“Quality and reliability are hugely important factors in people’s purchase decisions. That’s why we introduced a five-year warranty on all Fiat and Alfa Romeo vehicles: Not only does that assure people of the quality of our vehicles and set their minds at ease, it allows them to focus on the aspects of the cars that matter to them, be that practicalities such as the purchase price, fuel economy, as CO2 emissions or the subjective areas of appearance, cabin ambience or driving dynamics.”
That said, Fiat (and its partners at Chrysler) clearly take the likes of JD Power and direct customer feedback seriously, even to the point of tweaking vehicle design off the back of such reports. Doug Betts, senior vice president in charge of quality for Chrysler told us that “we value customer feedback, including IQS, and use it continuously to improve our products. For example, Fiat vehicles are getting updated instrument panel and steering wheel graphics to make the controls more intuitive for North American customers.”
Mark Teevan reckons that it would be useful for Irish car buyers if JD Power were to extend its reach over here: “We would love to see a JD Power or similar survey taking place in the Irish market. I think it would be very beneficial for prospective customers to see how manufacturers and their products perform at a local level, and I believe Lexus’ position in international surveys would be mirrored in Ireland”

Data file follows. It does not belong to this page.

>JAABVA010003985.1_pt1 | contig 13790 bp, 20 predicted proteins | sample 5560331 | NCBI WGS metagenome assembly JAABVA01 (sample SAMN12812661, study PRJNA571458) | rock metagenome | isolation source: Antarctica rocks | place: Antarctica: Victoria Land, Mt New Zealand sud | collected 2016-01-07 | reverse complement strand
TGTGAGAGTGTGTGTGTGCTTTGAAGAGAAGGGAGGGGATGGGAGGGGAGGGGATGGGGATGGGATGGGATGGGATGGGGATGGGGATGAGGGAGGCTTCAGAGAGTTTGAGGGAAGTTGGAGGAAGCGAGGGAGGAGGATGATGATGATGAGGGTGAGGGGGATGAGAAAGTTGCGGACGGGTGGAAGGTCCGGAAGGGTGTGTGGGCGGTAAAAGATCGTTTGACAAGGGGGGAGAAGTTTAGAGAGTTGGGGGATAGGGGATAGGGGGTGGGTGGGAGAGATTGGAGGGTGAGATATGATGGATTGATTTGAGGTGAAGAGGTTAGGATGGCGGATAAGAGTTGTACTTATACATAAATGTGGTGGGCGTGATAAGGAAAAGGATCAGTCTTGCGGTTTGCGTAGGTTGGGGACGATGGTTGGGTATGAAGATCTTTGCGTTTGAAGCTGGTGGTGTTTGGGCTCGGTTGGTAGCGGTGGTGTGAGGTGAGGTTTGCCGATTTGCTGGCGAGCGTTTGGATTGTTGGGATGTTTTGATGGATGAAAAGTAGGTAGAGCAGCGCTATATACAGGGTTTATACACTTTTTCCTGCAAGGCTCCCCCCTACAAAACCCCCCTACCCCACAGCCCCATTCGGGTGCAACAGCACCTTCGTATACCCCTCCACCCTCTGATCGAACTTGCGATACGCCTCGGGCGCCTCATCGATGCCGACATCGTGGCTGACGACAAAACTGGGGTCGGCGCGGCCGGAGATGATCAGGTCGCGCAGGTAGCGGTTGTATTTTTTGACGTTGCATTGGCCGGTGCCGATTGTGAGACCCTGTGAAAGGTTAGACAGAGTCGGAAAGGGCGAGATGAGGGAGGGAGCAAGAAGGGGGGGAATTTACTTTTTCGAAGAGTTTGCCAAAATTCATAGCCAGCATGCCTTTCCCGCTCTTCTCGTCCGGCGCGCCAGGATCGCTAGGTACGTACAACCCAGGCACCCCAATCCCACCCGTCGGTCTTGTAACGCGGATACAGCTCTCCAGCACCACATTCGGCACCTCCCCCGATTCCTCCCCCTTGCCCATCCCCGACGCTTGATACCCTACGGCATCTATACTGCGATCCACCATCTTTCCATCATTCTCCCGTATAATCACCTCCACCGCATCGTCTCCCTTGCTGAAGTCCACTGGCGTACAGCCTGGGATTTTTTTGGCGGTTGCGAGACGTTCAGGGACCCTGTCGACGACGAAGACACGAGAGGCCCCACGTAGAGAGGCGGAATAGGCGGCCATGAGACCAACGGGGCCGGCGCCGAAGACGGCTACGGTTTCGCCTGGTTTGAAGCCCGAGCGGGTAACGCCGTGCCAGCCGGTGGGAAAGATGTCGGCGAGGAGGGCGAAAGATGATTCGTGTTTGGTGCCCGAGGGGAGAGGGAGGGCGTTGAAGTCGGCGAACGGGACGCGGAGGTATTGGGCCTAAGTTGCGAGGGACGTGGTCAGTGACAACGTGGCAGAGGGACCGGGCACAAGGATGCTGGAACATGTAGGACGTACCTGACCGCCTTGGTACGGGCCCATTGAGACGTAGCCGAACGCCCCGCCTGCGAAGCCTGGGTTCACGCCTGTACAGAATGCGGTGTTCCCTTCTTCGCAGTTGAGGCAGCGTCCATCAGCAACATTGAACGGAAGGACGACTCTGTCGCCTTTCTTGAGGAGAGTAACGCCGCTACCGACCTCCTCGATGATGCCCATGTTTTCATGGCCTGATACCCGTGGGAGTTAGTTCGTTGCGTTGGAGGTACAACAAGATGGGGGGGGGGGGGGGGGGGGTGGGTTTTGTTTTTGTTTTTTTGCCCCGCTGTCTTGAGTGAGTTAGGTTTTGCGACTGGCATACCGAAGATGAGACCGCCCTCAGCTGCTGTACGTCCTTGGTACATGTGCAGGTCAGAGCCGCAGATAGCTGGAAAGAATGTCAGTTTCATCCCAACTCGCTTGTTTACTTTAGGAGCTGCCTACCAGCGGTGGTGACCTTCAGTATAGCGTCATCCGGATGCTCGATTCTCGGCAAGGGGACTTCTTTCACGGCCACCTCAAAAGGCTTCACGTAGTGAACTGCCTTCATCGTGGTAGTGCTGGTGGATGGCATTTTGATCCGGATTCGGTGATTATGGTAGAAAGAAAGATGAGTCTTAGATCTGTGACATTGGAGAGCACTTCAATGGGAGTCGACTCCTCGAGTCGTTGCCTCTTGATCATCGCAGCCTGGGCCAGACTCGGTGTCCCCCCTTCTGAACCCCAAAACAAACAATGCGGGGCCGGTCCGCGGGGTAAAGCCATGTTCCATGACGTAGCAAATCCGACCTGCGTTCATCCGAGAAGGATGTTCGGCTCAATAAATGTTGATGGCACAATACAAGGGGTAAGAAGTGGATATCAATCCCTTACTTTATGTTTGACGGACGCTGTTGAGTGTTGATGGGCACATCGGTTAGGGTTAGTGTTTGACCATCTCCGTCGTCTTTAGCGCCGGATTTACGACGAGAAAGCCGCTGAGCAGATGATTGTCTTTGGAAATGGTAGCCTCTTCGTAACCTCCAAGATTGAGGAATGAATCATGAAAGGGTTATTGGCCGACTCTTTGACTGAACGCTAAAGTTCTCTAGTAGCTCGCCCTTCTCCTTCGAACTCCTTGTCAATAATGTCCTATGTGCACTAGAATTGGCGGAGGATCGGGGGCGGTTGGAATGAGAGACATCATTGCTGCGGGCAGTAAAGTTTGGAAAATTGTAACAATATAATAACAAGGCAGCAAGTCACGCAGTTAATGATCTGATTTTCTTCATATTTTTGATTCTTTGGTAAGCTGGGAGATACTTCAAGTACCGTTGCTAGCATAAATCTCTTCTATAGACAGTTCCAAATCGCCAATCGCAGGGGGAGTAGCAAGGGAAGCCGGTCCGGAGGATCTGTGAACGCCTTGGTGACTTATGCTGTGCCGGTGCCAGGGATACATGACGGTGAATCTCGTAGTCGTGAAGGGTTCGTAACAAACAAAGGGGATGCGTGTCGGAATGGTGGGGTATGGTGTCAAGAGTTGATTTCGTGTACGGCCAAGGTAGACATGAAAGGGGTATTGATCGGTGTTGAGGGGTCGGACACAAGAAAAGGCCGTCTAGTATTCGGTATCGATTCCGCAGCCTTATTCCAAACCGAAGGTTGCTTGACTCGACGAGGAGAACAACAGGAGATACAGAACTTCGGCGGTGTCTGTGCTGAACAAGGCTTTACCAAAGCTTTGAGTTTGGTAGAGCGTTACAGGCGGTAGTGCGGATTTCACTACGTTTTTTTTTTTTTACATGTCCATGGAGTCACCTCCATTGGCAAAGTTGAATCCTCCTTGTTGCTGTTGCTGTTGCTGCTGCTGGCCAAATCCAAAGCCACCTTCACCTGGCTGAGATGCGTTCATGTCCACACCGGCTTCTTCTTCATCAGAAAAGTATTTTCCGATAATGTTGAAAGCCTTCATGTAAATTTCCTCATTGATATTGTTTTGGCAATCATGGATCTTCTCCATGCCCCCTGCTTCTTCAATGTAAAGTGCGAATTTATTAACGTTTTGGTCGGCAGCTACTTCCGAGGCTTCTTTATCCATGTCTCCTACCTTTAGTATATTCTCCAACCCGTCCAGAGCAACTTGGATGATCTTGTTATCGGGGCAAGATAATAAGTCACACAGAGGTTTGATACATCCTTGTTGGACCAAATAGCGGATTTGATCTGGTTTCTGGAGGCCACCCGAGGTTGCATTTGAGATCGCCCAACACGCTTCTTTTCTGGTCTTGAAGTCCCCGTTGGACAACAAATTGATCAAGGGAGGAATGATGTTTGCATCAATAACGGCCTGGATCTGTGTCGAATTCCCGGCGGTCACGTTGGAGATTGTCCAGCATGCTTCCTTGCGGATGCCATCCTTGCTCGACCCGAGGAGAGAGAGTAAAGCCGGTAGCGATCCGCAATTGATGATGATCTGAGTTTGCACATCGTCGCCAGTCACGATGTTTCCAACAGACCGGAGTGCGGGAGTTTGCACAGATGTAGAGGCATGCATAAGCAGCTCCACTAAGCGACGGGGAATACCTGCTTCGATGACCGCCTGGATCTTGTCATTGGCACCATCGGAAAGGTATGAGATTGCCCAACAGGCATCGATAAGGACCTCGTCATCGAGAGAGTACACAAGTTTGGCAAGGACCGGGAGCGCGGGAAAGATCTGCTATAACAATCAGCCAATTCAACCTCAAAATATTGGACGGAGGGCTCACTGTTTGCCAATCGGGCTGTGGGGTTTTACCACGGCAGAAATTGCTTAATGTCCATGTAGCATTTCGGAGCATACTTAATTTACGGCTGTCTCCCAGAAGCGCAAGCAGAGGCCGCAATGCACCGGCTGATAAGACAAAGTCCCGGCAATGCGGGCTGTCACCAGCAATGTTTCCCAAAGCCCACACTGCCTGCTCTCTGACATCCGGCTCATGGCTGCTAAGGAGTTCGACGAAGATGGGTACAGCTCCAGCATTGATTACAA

Certainly, the Irish market would present a unique model mix and some pretty unique driving conditions, not necessarily mirrored in the UK. And given Irish buyers’ traditional reluctance to (and enragement at if they have to) spend money maintaining their cars, a marque with a high JD Power rating could well be in the pound seats. No little part of Toyota’s massive success in Ireland (compare its dominant Irish position to its lowly market share in the UK) is down to its legendary reliability and strength, recalls be damned.
But back to my dad. You see, it turns out that a lot of the complaints JD Power has been hearing from car buyers and owners is not to do with major mechanical items like engines and transmissions, but smaller, fiddly items like in-car entertainment, sat-navs and the like. And much of the rise in complaints is down to the fact that more and more affordable cars are now being fitted with such items. “Until recently, this type of sophisticated technology was found primarily on high-end models” said David Sargent, vice president of global automotive at J.D. Power. “However, over the past few years it has rapidly found its way into the automotive mainstream. For example, in 2012, more than 80 percent of owners indicate that their new vehicle has some form of hands-free technology.”
So dad, you really were right. It is just something else to go wrong.